Green Turquoise

green turquoise factsGreen turquoise is a beautiful and striking alternative to the more commonly known blue variety. While all turquoise is primarily composed of hydrated copper aluminum phosphate, the color varies greatly depending on where the stone came from and the contribution of elements that formed it.

Green turquoise is formed in areas with a higher concentration of iron. The turquoise will often highlight a matrix, or veining. This happens when the turquoise forms within a parent stone and the two become inseparable.

Where Does Green Turquoise Come From?

The vast majority of green turquoise comes from Nevada mines. According to ehow.com, turquoise mining in Nevada peaked between 1940 and 1990 before slowing dramatically. This is due in part to depleting turquoise deposits and the expenses associated with mining green turquoise.

Today, green turquoise is considered an investment due to the increasing rarity of the stones. Collectors and jewelry artists often take special care to ensure the turquoise they obtain will maintain it’s vibrant color and stability – as green turquoise is known to lose color over time.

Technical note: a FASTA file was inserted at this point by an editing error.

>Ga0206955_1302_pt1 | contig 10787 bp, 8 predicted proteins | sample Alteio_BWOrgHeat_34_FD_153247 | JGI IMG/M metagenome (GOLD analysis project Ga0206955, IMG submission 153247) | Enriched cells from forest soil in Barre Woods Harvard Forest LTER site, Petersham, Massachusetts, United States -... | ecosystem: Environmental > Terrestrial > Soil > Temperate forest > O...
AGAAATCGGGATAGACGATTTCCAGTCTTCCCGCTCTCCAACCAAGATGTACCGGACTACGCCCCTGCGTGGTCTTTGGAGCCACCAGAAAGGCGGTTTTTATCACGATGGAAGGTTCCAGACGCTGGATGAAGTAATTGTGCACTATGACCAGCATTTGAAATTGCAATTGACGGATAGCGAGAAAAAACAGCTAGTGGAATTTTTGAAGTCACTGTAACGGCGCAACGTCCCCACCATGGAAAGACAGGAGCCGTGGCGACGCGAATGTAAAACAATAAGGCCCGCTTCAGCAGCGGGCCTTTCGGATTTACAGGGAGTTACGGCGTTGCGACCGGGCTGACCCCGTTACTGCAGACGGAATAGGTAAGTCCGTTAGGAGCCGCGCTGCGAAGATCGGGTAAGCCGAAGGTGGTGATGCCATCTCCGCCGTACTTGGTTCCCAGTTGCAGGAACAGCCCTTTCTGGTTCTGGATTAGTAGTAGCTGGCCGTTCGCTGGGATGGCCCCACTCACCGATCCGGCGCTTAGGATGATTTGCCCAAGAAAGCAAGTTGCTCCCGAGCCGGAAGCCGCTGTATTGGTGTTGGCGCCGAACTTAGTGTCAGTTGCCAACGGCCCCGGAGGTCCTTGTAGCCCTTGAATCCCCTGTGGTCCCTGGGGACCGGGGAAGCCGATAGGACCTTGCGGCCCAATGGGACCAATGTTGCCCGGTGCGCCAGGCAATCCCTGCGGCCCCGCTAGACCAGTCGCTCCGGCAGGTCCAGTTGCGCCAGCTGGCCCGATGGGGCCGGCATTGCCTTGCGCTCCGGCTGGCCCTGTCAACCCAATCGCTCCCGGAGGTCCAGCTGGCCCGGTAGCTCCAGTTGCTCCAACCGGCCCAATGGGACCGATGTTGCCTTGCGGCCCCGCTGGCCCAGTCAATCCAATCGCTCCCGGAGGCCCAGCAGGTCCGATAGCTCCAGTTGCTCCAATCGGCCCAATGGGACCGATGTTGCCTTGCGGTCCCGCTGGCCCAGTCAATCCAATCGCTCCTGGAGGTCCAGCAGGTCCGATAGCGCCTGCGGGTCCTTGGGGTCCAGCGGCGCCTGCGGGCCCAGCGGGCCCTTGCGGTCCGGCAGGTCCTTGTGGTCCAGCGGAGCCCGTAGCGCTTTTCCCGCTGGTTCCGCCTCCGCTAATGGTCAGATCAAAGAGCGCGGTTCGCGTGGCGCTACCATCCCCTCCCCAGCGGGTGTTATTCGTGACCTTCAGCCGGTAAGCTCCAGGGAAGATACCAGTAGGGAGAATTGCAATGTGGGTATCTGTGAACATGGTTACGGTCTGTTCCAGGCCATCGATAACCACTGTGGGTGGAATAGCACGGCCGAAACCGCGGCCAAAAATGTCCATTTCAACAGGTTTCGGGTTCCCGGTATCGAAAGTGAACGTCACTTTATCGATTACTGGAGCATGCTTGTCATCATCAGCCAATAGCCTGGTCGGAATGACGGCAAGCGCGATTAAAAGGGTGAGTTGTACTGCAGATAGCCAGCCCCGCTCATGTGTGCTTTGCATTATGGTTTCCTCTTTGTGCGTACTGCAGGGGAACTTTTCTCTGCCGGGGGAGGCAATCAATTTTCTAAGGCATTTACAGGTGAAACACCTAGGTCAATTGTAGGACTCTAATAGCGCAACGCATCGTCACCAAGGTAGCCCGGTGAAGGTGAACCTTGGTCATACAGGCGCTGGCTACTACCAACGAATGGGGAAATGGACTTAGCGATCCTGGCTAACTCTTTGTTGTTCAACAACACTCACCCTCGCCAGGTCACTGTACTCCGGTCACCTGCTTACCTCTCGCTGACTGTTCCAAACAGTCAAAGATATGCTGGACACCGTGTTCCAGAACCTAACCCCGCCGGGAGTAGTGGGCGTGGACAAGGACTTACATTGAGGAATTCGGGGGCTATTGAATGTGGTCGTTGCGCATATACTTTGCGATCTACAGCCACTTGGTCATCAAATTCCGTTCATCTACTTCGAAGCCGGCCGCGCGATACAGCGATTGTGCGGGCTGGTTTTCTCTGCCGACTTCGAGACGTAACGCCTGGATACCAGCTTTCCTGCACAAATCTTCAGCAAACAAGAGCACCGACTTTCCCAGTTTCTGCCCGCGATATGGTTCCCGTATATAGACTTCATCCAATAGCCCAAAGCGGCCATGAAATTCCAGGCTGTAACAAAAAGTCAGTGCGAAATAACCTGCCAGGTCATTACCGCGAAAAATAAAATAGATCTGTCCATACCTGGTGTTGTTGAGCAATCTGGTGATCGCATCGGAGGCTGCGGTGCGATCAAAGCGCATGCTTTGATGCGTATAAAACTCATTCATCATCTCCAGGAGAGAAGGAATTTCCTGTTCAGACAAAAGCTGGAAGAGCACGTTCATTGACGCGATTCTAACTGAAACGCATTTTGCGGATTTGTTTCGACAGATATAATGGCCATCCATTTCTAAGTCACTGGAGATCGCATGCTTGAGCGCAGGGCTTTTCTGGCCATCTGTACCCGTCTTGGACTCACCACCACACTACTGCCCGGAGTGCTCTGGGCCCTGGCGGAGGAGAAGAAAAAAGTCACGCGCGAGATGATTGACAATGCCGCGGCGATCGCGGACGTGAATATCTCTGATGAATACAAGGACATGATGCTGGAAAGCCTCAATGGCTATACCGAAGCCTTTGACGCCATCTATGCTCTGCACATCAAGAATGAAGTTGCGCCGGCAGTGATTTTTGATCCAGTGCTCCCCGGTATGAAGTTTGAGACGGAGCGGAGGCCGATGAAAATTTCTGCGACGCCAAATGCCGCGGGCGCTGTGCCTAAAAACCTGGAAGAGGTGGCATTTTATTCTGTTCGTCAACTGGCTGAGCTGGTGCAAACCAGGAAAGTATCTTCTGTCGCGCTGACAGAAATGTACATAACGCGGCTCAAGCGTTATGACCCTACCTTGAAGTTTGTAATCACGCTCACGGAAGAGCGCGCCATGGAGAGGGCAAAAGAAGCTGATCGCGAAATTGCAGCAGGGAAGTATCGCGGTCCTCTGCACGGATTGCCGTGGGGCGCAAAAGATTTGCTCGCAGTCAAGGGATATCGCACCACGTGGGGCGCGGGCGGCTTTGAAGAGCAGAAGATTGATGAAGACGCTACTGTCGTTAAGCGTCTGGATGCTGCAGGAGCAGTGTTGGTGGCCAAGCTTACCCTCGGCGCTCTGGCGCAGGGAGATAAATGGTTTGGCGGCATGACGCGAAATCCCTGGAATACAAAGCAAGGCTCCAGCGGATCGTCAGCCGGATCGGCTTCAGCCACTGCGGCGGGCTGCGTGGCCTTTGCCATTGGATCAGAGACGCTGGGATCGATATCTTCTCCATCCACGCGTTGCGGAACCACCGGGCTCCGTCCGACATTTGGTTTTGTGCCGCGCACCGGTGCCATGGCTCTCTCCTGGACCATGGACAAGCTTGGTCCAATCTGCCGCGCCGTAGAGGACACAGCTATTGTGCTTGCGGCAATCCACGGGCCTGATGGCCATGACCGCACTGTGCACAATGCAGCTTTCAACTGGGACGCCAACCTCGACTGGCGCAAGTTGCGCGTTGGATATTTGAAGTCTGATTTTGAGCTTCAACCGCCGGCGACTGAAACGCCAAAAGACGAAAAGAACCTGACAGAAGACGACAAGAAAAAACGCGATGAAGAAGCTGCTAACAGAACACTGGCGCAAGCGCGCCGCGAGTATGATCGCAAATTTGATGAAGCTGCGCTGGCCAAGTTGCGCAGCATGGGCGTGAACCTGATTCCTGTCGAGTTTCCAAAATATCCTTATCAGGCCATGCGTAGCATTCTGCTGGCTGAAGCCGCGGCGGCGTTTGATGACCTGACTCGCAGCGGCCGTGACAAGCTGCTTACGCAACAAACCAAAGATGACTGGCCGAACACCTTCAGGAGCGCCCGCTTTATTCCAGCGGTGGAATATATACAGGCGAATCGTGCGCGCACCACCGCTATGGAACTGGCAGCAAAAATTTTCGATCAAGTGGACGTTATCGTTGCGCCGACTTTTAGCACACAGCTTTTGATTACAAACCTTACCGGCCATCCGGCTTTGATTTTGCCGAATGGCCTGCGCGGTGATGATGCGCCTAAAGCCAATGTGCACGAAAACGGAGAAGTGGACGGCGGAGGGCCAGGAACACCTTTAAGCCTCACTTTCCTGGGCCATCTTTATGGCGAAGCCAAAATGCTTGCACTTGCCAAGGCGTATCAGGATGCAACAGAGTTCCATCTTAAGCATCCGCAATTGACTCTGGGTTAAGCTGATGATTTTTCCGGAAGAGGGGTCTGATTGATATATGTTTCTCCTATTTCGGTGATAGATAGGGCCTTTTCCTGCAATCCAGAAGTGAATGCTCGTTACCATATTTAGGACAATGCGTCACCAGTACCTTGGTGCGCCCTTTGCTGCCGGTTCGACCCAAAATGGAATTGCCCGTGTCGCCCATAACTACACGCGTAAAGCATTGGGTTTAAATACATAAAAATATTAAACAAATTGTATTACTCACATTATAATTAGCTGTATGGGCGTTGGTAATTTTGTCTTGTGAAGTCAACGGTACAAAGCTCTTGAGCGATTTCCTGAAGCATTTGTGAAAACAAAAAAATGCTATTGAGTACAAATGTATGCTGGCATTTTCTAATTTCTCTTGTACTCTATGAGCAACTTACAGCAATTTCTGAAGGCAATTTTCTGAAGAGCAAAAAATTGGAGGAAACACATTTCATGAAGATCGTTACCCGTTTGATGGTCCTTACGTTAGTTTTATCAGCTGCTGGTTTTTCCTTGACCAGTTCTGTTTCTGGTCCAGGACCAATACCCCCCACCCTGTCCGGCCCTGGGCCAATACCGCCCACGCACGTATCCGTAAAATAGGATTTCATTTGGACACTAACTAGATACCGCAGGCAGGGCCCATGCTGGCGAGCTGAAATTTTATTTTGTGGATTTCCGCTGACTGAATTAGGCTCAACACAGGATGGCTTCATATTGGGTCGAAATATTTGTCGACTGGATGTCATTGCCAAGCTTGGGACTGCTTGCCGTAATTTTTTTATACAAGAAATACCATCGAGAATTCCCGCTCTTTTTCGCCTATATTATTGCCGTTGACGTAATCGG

To stabilize the green turquoise, it is common for manufacturers to apply a resin or wax coating to the stones. Stones with matrix patterns may be further stabilized to prevent fracturing over time.

One of the more popular varieties of green turquoise is Emerald Valley. This deep green turquoise is mined in Nevada and is extremely popular with collectors and can even be found on the market. It is sometimes highlighted by a beautiful copper matrix, which makes Emerald Valley a unique and beautiful variety of turquoise.

Damele is a chunky bright green turquoise with a high concentration of zinc that can produce stones ranging from yellow to bright green.

Green turquoise really does belong in a class of its own. ItsĀ  distinctive characters and beauty make it a prized addition to any jewelry collection or stone collection. No turquoise enthusiast should be without a nice piece of green.

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